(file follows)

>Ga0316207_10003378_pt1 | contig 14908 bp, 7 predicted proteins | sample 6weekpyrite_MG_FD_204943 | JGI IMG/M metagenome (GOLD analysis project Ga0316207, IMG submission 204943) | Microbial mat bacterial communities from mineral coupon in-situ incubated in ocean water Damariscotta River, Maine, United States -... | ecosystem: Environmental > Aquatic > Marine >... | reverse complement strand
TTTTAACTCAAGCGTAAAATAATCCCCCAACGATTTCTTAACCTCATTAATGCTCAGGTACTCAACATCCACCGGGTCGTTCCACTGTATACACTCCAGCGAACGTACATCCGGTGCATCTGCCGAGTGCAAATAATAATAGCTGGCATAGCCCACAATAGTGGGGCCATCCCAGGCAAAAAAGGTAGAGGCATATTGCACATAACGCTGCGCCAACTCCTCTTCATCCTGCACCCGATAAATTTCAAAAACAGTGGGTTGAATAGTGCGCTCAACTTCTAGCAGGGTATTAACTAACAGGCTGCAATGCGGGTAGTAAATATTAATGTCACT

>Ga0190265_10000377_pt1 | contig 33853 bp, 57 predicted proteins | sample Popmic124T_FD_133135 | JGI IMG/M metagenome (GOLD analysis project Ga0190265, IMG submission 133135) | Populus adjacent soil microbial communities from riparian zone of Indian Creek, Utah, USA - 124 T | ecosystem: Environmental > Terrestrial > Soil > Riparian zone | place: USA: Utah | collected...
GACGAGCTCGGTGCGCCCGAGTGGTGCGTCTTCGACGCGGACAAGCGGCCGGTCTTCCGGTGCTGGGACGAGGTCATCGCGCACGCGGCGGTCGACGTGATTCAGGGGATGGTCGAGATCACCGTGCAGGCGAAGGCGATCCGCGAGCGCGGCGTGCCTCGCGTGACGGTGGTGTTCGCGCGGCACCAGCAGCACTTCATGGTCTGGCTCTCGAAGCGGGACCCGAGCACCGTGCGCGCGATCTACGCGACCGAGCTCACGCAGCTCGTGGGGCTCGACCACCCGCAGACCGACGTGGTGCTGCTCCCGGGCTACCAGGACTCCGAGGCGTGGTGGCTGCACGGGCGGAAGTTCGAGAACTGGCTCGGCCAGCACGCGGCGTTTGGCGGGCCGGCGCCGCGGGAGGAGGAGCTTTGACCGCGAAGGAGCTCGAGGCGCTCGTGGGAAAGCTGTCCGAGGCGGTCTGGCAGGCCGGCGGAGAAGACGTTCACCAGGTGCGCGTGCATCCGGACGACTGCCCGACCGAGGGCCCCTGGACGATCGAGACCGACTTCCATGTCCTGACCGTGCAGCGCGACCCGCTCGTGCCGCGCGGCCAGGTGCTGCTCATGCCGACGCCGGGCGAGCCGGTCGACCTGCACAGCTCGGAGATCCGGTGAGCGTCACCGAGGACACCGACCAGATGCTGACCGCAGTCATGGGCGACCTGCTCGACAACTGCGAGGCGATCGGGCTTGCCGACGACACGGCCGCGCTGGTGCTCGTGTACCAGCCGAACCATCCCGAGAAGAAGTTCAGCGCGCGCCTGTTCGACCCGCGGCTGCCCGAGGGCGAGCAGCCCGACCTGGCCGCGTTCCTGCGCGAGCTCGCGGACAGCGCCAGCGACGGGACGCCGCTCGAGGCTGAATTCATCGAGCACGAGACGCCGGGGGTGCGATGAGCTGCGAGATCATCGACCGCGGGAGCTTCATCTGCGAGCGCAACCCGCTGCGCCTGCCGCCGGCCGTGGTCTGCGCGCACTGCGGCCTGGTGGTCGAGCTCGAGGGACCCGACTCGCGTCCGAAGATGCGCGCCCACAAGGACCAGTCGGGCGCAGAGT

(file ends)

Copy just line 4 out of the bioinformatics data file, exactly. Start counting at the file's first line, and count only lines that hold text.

GACGAGCTCGGTGCGCCCGAGTGGTGCGTCTTCGACGCGGACAAGCGGCCGGTCTTCCGGTGCTGGGACGAGGTCATCGCGCACGCGGCGGTCGACGTGATTCAGGGGATGGTCGAGATCACCGTGCAGGCGAAGGCGATCCGCGAGCGCGGCGTGCCTCGCGTGACGGTGGTGTTCGCGCGGCACCAGCAGCACTTCATGGTCTGGCTCTCGAAGCGGGACCCGAGCACCGTGCGCGCGATCTACGCGACCGAGCTCACGCAGCTCGTGGGGCTCGACCACCCGCAGACCGACGTGGTGCTGCTCCCGGGCTACCAGGACTCCGAGGCGTGGTGGCTGCACGGGCGGAAGTTCGAGAACTGGCTCGGCCAGCACGCGGCGTTTGGCGGGCCGGCGCCGCGGGAGGAGGAGCTTTGACCGCGAAGGAGCTCGAGGCGCTCGTGGGAAAGCTGTCCGAGGCGGTCTGGCAGGCCGGCGGAGAAGACGTTCACCAGGTGCGCGTGCATCCGGACGACTGCCCGACCGAGGGCCCCTGGACGATCGAGACCGACTTCCATGTCCTGACCGTGCAGCGCGACCCGCTCGTGCCGCGCGGCCAGGTGCTGCTCATGCCGACGCCGGGCGAGCCGGTCGACCTGCACAGCTCGGAGATCCGGTGAGCGTCACCGAGGACACCGACCAGATGCTGACCGCAGTCATGGGCGACCTGCTCGACAACTGCGAGGCGATCGGGCTTGCCGACGACACGGCCGCGCTGGTGCTCGTGTACCAGCCGAACCATCCCGAGAAGAAGTTCAGCGCGCGCCTGTTCGACCCGCGGCTGCCCGAGGGCGAGCAGCCCGACCTGGCCGCGTTCCTGCGCGAGCTCGCGGACAGCGCCAGCGACGGGACGCCGCTCGAGGCTGAATTCATCGAGCACGAGACGCCGGGGGTGCGATGAGCTGCGAGATCATCGACCGCGGGAGCTTCATCTGCGAGCGCAACCCGCTGCGCCTGCCGCCGGCCGTGGTCTGCGCGCACTGCGGCCTGGTGGTCGAGCTCGAGGGACCCGACTCGCGTCCGAAGATGCGCGCCCACAAGGACCAGTCGGGCGCAGAGT